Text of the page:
NBA Legend Alex English gives uplifting speech during MLK Community Celebration 

For it isn't by size that you win or fail. Be the best of whatever you are." This quote from Dr. Martin Luther King's speech at Glenville High School in April of 1967 stood true as hundreds of people gathered to honor his memory on Sunday, Jan. 21, at the University of South Carolina Aiken Convocation Center.

USCA partnered with Aiken Technical College to host the Dr. Martin Luther King, Jr. Community Celebration featuring multiple local representatives including WRDW Anchor Zayna Haliburton, who served as the event emcee, and Alex English, a retired NBA player who served as the keynote speaker.

Dr. Daniel Heimmermann, Chancellor of USC Aiken, spoke on King's legacy, "We believe that each of us in our unique capacities has the power to affect positive change and inspire others to do the same as Dr. King did," he said. Audiences were treated to musical selections from the USCA Chamber Choir and the Second Baptist Church Choir.

Awards were also presented to the K-12 winners of the MLK poster and essay contest. Students were tasked with writing about what MLK Day means to them. South Aiken High School Senior Mya Holston took home second place in the high school category. "I've been doing this since eighth grade. I love it because I learn new information on Martin Luther King every year," she said. For a full list of all the winners click the link here.

During his speech, English emphasized that despite facing racism and discrimination, that didn't stop people of color from excelling in various career fields. "Our elders taught us that if you wanted a job you had to be exceptional," he said. "Sometimes being exceptional might not work but be prepared no matter what the job is. This is why there are so many great African Americans in all areas of society."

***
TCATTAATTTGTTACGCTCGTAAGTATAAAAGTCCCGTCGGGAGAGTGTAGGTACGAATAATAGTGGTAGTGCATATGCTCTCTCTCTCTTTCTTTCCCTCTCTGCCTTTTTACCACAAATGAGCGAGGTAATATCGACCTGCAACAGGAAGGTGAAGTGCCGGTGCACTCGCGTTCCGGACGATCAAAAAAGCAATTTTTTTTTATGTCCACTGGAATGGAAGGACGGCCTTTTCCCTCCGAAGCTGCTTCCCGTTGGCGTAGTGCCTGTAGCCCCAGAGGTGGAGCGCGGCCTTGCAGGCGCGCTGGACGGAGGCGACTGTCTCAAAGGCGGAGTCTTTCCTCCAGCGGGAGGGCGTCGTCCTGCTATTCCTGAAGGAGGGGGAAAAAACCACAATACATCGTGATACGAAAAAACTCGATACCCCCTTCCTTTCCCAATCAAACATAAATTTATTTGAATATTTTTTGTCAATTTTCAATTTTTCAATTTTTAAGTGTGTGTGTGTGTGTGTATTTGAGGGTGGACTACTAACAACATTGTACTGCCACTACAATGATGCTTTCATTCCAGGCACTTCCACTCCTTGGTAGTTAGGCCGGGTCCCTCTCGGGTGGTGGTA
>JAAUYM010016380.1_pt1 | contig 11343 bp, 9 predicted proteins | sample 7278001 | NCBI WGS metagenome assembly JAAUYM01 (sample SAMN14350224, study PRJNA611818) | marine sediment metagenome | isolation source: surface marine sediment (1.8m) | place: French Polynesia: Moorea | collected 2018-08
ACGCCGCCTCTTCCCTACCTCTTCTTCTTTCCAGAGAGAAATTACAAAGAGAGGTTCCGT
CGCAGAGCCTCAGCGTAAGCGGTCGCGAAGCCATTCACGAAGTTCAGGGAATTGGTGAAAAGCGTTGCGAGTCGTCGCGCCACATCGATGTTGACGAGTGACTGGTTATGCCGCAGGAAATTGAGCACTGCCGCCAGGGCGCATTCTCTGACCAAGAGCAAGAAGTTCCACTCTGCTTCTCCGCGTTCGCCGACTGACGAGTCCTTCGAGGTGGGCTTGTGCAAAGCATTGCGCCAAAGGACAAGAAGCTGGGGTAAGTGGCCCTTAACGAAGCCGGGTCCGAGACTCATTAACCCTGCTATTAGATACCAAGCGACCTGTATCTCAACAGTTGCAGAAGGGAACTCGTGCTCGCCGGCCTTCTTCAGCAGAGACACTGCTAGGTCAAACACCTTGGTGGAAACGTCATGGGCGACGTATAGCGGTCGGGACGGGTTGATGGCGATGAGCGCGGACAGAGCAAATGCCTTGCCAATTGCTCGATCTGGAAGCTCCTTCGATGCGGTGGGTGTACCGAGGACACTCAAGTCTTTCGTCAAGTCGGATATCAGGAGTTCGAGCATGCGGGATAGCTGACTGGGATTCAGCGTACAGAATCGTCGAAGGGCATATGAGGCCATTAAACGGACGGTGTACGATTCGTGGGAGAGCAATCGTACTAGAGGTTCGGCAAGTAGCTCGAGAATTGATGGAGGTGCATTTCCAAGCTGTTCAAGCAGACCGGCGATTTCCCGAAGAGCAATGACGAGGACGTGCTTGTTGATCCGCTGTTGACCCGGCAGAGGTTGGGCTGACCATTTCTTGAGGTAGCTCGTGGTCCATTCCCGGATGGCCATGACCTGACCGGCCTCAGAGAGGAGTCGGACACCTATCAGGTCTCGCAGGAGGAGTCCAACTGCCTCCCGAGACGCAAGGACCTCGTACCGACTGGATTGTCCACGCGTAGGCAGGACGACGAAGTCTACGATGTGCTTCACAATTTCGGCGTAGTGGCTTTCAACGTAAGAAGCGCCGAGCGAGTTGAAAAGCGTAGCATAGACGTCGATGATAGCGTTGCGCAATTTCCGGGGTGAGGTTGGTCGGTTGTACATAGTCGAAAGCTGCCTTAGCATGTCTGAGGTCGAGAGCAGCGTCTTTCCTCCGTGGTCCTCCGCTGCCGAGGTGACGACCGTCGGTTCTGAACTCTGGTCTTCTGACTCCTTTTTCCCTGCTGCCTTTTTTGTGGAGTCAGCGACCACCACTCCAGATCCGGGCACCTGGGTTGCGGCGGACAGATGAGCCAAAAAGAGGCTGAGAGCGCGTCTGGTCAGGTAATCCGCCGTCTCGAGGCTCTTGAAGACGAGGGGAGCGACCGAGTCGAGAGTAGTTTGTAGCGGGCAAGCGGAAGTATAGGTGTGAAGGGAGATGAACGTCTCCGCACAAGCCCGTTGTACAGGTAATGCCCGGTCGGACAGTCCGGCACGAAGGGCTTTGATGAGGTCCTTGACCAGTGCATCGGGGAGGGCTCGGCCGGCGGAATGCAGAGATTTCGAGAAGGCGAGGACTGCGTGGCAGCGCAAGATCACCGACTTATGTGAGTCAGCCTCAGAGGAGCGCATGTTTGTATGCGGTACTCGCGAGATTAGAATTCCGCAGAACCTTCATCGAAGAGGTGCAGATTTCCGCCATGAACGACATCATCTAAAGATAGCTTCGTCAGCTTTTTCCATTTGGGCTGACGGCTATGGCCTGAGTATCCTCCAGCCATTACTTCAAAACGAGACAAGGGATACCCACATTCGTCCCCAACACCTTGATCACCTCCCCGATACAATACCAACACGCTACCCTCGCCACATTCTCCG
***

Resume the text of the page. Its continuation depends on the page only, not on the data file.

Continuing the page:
English's professional career expands more than three decades in business and sports. Born and raised in Columbia, SC, he played basketball at Dreher High School, was the third person of color to receive a sports scholarship from the University of South Carolina, and holds the record as the University of South Carolina's No. 2 all-time scorer. He was later drafted into the NBA by the Milwaukee Bucks but spent most of his career playing with the Denver Nuggets. While in Denver, English made his mark as the most prolific scorer during the 80's.

"One of the reasons you saw many professional athletes in football, basketball, and at one-time baseball, is because we took that motto to heart 'Be the best you can be.'"

For more information, contact Angela Saxon,